Managing the Holidays with Bipolar Disorder
Many people experience anticipatory holiday stress. For some, stress serves to motivate, for others, stress can be debilitating. Bipolar disorder affects over 2.6% of the US population, with 83% of those being severe cases. Individuals will often experience high and low moods, and the levels of increased holiday stress can often intensify the symptoms of mania and depression. Bipolar disorder and other mental health conditions can make the holiday experience one of overwhelming emotion, mood instability, confusion, anxiety, depression, hopelessness, and isolation if we fail to pay attention to a few very important daily life management tools.
What is bipolar disorder?
To understand the challenges around the holidays, we need to understand the cause and symptoms of bipolar disorder.
Bipolar disorder is characterized by extreme changes in mood, thought, energy, and behavior. The changes in mood can last for a few hours, days, weeks, or even months. As with other mental health conditions, the symptoms can vary for each person, and symptoms can shift between severe depression to complete mania or milder symptoms of both.
Mania Episode Symptoms
- Increased physical and mental activity and energy
- Lessened need for sleep
- Uncharacteristically poor judgement
- Increased sexual drive
- Heightened mood, exaggerated optimism, and self-confidence
- Provocative, intrusive, or aggressive behavior
- Easily irritated or distracted
- Reckless behavior
- Poor concentration
- Signs of psychosis
Depressive Episode Symptoms
- Prolonged sadness or empty mood
- Daily fatigue and sleeping too much or too little
- Physical pain or digestive issues
- Appetite and weight changes
- Irritability, anger, worry, agitation, anxiety
- Pessimism, loss of energy, persistent lethargy
- Feelings of guilt and worthlessness
- Inability to concentrate, indecisiveness
- Thoughts of death/suicide
There is no exact cause of bipolar disorder, however, it is thought to be genetic, as individuals inherit the disorder and environmental factors such as traumatic or distressing life events trigger symptoms. Brain development, structure, and neurotransmitters are also thought to contribute to bipolar disorder symptoms.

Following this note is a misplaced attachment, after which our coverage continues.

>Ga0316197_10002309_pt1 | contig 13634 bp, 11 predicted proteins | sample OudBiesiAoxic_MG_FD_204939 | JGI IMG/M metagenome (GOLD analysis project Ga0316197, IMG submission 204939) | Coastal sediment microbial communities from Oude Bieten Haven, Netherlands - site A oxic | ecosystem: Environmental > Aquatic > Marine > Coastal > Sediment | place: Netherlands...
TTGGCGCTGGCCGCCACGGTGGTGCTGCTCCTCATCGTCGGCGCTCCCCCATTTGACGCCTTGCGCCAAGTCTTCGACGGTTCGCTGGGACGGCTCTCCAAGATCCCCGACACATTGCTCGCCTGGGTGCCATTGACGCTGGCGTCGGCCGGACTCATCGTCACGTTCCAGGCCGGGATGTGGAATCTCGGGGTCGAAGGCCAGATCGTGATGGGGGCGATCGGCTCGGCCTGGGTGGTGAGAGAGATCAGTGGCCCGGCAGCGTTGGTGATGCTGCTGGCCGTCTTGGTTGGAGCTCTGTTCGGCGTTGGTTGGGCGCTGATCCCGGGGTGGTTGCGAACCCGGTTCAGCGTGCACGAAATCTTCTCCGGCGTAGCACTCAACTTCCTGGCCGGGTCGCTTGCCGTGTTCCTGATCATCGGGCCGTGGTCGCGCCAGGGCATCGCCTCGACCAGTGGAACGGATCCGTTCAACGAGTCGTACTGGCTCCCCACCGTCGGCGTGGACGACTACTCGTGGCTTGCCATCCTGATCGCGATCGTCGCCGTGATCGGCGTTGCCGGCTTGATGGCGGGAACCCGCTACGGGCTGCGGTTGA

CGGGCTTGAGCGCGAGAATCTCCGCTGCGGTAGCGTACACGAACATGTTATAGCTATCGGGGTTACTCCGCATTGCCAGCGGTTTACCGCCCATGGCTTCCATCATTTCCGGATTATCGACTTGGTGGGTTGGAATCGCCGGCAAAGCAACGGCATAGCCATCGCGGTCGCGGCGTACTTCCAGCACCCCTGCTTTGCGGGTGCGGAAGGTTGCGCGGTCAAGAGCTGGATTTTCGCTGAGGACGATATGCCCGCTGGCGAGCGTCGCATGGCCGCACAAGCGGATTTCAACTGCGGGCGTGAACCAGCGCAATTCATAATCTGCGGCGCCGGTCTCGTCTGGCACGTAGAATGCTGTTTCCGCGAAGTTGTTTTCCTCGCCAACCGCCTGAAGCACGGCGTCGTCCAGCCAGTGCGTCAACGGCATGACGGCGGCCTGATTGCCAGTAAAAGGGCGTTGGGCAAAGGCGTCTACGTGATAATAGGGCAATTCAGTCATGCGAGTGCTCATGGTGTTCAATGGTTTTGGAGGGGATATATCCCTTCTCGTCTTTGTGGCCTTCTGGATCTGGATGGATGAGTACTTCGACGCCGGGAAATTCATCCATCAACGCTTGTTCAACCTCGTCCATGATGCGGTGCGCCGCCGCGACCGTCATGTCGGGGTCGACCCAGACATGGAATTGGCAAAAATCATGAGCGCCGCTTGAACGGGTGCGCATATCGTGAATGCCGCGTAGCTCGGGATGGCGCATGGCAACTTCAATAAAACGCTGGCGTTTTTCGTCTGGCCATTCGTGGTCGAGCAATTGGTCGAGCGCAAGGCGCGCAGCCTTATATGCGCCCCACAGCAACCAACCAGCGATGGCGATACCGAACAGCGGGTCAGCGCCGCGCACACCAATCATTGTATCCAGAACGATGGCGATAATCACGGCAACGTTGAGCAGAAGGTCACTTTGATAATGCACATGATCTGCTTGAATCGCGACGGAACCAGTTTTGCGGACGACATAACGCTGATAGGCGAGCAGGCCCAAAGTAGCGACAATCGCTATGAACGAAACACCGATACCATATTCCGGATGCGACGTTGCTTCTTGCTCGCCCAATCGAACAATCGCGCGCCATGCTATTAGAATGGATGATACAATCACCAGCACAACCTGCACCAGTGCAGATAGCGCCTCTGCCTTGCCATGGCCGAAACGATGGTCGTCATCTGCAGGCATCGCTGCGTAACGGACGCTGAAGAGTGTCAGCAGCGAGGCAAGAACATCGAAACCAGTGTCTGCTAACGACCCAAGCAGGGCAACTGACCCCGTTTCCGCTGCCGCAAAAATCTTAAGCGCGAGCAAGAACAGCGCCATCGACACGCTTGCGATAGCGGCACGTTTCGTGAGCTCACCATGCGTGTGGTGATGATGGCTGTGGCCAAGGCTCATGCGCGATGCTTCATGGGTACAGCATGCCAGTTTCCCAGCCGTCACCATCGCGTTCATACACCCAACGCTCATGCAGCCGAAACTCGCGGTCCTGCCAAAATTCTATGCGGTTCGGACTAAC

What are coping strategies for the holidays?
Dr. Julie Eberwein, Associate CEO and Clinical Administrator, shared, “We can maintain stability through challenging holiday times by paying attention to our routine and maintaining a schedule that works during non-holiday times. Research shows that the loss of one night of sleep is enough to set the stage for mood instability. Maintaining a consistent wake-up time, eating balanced meals, taking medication as prescribed, exercise, and going to bed at approximately the same time each night is a recipe for staying on track.”
Paying attention to how we feel as we prepare for and participate in holiday events can also help us identify how much of ourselves we have available to invest. Being present in the moment motivates mental wellness. Being present and self-aware during holiday times can make a vital difference in successfully maintaining a healthy personal balance, ultimately avoiding feeling overwhelmed, confused, anxious, or depressed.
How is bipolar disorder treated?
Bipolar disorder can be successfully managed, but treatment must be individualized based on the symptoms. At Pasadena Villa, our certified professionals work with residents to develop a customized treatment plan using the most advanced evidence-based methods available. A combination of individualized and group therapy is essential in treating bipolar disorder.
Cognitive Behavioral Therapy (CBT) helps residents change the negative thinking and behaviors associated with depression, which over time leads to an improvement in mood and a positive outlook. Our modalities are combined with a social integration framework. The Pasadena Villa Social Integration Model TM combines recreational, social, and life-skill activities to help residents in assimilating into everyday life and regaining control of their lives. Residents are introduced to hands-on involvement in relevant, real time life strategies within the community, allowing our clinical team to observe residents and instantly intervene, as needed, in real time.
We understand that not everyone’s recovery follows the same path. For that reason, we offer multiple levels of care, including residential, partial hospitalization, intensive outpatient, and outpatient. Each level of care provides clients with individualized treatment, education, and support. Our goal is to provide strategies that help our residents achieve the highest level of functioning and independence once they leave treatment.